Can storage be a service?

special report Can storage management in the future be as easy as setting a few policies and flicking a switch? We look at the steps needed to get there.
Written by Josh Mehlman, Contributor on

special report Can storage management in the future be as easy as setting a few policies and flicking a switch? We look at the steps needed to get there.
Did you know...
  • Between five and 20 percent of backup jobs fail every night.
  • Between 60 and 70 percent of storage management effort is devoted to backup and restore.
  • Recovering a single file from tape takes at least one hour and up to 24 hours.
  • The majority of restore requests are for individual files or table spaces.
  • More than 80 percent of restore requests are made within 48 hours of the data loss.
  • Less than three percent of data loss is due to a disaster event.
  • Backup and restore costs just under US$6000 per TB of storage per year.
  • Source: META Group research

    Your storage is a mess. You don't know how much of it there is or where it is, but you do know everything's running out of space and it's costing too much. You spend hours a day running mirrors, snapshots, and backups, and you're never quite sure what would happen if you needed to restore something. You've started putting storage on the network, but each network attached storage (NAS) or storage area network (SAN) has a new management interface someone in the IT department has to learn how to use. And now the CEO is breathing down your neck because he or she just read in an airline magazine that your company needs to keep every single spam, personal conversation, porn, and other bit of junk e-mail received in the last seven years.
    Vendors tell you that within six or seven years your storage will run so smoothly it will be like plugging into a power point. It will manage itself automatically, apportion storage to applications, make room when space is running out, decide on its own what needs to be backed up and to where, and if space starts to run low, you'll just plug in a few more disks. And you'd love to believe it, but...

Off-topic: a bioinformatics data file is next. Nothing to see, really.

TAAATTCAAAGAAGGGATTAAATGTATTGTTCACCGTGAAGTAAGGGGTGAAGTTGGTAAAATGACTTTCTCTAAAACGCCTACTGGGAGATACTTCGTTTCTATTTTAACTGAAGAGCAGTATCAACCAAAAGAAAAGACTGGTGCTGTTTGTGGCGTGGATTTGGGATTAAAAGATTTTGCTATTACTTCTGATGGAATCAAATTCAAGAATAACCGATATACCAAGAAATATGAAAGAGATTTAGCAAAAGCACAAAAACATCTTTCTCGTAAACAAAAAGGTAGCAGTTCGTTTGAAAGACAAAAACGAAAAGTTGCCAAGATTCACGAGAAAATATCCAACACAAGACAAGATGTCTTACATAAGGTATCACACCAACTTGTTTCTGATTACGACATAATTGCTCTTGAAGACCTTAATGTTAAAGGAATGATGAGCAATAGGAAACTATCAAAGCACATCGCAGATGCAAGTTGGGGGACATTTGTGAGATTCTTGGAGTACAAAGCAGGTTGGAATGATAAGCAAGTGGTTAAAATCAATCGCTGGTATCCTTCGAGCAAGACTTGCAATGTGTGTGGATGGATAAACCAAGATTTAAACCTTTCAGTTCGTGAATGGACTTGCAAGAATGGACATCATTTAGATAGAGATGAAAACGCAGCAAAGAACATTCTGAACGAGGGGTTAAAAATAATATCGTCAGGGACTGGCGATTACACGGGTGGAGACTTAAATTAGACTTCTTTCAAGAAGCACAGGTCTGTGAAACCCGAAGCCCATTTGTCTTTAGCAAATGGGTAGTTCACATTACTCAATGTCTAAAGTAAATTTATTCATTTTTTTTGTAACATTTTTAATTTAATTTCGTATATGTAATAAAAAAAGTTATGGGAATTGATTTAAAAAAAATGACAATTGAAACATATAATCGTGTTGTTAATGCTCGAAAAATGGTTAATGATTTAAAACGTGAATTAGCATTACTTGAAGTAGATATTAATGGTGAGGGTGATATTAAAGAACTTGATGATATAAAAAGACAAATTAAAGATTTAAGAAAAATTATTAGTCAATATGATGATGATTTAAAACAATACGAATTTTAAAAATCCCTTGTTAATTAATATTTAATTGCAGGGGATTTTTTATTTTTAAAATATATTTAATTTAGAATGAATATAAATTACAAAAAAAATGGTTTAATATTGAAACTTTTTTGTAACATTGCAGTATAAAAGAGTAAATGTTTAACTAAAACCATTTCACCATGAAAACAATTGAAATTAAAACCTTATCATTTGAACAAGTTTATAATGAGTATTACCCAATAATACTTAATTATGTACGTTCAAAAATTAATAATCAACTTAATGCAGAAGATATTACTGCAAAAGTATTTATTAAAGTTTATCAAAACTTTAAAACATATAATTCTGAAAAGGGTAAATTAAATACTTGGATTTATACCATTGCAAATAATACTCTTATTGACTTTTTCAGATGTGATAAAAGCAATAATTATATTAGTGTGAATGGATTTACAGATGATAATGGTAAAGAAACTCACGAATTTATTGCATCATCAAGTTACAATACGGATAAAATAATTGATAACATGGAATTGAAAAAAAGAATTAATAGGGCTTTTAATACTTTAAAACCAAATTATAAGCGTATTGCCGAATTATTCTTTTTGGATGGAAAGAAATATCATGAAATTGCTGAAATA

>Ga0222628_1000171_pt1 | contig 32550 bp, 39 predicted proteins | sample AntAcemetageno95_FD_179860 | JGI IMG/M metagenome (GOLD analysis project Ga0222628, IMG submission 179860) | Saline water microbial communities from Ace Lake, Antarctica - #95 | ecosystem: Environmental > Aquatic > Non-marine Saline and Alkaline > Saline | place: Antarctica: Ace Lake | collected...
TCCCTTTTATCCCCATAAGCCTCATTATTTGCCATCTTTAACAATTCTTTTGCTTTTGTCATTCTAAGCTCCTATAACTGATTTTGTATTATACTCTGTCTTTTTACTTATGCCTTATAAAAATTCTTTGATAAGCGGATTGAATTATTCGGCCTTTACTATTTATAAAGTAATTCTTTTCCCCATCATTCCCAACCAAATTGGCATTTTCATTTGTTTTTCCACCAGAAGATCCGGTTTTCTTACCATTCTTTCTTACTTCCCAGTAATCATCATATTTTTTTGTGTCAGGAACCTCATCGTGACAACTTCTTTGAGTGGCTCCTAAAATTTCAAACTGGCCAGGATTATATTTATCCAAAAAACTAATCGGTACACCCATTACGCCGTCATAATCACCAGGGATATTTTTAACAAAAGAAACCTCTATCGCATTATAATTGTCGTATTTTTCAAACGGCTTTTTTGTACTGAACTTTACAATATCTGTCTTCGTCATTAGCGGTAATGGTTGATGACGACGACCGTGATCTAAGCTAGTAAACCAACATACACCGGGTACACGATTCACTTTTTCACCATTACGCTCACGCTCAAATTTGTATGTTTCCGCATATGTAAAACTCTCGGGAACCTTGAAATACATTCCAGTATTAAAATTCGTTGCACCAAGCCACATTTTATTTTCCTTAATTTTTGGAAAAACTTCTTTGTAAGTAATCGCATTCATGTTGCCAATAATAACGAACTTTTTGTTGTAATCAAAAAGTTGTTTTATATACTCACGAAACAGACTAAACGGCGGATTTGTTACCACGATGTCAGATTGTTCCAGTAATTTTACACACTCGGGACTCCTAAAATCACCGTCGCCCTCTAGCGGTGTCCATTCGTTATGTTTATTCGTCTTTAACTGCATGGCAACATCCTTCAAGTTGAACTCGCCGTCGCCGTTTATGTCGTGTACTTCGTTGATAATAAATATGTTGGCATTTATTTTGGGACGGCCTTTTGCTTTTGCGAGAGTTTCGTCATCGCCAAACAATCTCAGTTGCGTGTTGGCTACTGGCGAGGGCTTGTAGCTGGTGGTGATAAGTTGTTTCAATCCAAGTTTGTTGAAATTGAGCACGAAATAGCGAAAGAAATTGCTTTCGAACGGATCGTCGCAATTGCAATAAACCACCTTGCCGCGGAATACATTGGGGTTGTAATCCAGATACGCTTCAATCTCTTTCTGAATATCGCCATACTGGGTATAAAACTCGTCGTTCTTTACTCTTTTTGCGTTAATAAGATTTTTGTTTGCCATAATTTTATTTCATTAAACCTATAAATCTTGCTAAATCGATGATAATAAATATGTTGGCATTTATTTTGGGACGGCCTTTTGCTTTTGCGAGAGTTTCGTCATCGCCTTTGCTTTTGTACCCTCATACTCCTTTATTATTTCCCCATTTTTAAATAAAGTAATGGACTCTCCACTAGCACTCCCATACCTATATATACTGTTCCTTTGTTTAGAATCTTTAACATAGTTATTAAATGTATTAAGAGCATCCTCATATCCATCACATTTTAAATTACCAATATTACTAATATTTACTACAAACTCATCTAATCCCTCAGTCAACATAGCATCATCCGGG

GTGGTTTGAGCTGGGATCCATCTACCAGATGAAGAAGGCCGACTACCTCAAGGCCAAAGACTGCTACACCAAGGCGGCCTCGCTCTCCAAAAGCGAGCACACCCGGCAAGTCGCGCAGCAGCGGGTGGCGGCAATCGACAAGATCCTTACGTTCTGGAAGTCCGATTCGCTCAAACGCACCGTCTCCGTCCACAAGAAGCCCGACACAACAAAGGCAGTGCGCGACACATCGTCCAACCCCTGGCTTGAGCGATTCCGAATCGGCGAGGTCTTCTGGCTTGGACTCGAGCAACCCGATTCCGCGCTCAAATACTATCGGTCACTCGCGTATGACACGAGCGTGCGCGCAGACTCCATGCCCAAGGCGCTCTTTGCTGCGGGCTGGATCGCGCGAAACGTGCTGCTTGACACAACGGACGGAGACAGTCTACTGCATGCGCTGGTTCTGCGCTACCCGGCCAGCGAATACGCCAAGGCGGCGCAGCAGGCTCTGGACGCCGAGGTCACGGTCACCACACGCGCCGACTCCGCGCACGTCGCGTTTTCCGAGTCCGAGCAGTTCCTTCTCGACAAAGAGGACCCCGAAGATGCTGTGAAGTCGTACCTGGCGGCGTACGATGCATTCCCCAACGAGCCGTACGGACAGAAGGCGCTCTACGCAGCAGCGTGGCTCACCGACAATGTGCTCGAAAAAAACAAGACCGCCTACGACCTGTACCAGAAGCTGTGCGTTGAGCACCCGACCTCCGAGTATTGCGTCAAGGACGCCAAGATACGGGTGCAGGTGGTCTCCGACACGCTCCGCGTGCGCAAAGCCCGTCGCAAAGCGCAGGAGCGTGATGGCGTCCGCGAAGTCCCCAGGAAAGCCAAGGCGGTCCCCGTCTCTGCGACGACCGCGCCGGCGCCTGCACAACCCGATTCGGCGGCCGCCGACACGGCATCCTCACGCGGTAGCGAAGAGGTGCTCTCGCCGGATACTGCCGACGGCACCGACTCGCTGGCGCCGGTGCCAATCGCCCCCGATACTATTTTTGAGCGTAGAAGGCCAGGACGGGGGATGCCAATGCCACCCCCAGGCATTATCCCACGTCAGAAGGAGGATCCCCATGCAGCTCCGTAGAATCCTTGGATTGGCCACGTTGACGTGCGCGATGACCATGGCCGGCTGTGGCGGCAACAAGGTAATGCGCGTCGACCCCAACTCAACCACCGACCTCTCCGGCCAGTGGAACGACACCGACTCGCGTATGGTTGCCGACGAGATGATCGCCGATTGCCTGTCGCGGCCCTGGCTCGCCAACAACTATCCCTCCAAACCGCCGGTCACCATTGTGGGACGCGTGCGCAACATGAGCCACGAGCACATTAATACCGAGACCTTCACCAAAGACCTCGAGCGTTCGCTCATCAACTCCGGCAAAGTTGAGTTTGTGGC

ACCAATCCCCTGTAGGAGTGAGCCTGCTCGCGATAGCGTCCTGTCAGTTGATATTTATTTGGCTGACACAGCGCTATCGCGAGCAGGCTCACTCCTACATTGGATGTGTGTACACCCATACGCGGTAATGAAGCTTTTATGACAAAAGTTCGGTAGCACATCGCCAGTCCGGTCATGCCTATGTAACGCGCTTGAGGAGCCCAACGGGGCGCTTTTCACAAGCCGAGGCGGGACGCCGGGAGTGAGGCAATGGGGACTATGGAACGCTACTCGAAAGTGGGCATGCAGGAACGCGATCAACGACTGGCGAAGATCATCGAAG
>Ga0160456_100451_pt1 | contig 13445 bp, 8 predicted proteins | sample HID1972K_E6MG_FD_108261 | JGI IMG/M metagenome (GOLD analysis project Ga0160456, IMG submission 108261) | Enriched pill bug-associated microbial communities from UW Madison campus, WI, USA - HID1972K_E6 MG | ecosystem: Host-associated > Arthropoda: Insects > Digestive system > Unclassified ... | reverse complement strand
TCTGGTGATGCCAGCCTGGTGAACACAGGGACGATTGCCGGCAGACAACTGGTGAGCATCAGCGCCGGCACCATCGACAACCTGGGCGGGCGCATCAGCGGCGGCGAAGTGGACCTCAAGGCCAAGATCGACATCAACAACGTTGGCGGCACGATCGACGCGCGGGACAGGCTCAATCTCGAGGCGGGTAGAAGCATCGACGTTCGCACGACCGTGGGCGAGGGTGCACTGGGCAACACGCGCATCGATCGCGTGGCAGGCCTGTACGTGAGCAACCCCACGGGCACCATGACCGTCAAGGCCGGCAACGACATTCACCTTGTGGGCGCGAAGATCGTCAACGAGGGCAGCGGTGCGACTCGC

The problems with storage today
    Despite the cost per GB or TB coming down as technology improves, the amount of data organisations need to store is going up faster than the cost is coming down. Even worse, our ability to manage data is not growing fast at all. If TCO studies are to be believed, and hardware is a small fraction of the overall cost of any IT system, then the increasing amount of data and the complexity of the systems they're stored in adds up to a whopping great bill for staff and other resources managing storage.

    Another problem is although individual hard drives are getting bigger, they're not getting any less likely to kick the bucket at the least opportune moment. "As you store more and more data on a single device, the disk drive's mean time to failure has not been increasing at the same rate as its capacity," says Dilip Kandlur, head of IBM's storage systems research division.

    As a result, a simple RAID scheme is no longer sufficient protection for your most critical data. "There is an increasing need to provide additional levels of protection... to go towards replication and other methods of protection to make sure your data is available in the context of multiple failures," says Kandlur. Of course, someone has to manage all these additional layers of protection, and someone has to decide which servers or applications are worth spending this additional money and management effort to keep running. And that person is currently very, very busy.

  • Can storage be a service?
  • Where we want to go: storage as a service
    In an ideal world, everything would be the opposite. We'd like storage to be cheaper to buy and to run. In fact, we'd rather the storage ran itself once we gave it some guidelines about what to store and how much money and effort to spend storing it.

    "Where storage really ends up is a service that gets provisioned and managed by policy and people just start plugging into it like you do the network," says Kevin McIsaac, research director at industry analyst the META Group. "It's probably going to take until about 2010 to be at that level-just a utility in the datacentre."

    Vendors may argue the point endlessly, but when it comes down to the basics, storage has become a commodity. But commoditisation is only a step in the direction of becoming a service. "The difference between a commodity and a service is you no longer care about how a service is provisioned," says McIsaac. "You're more interested in the service quality than the infrastructure mechanisms."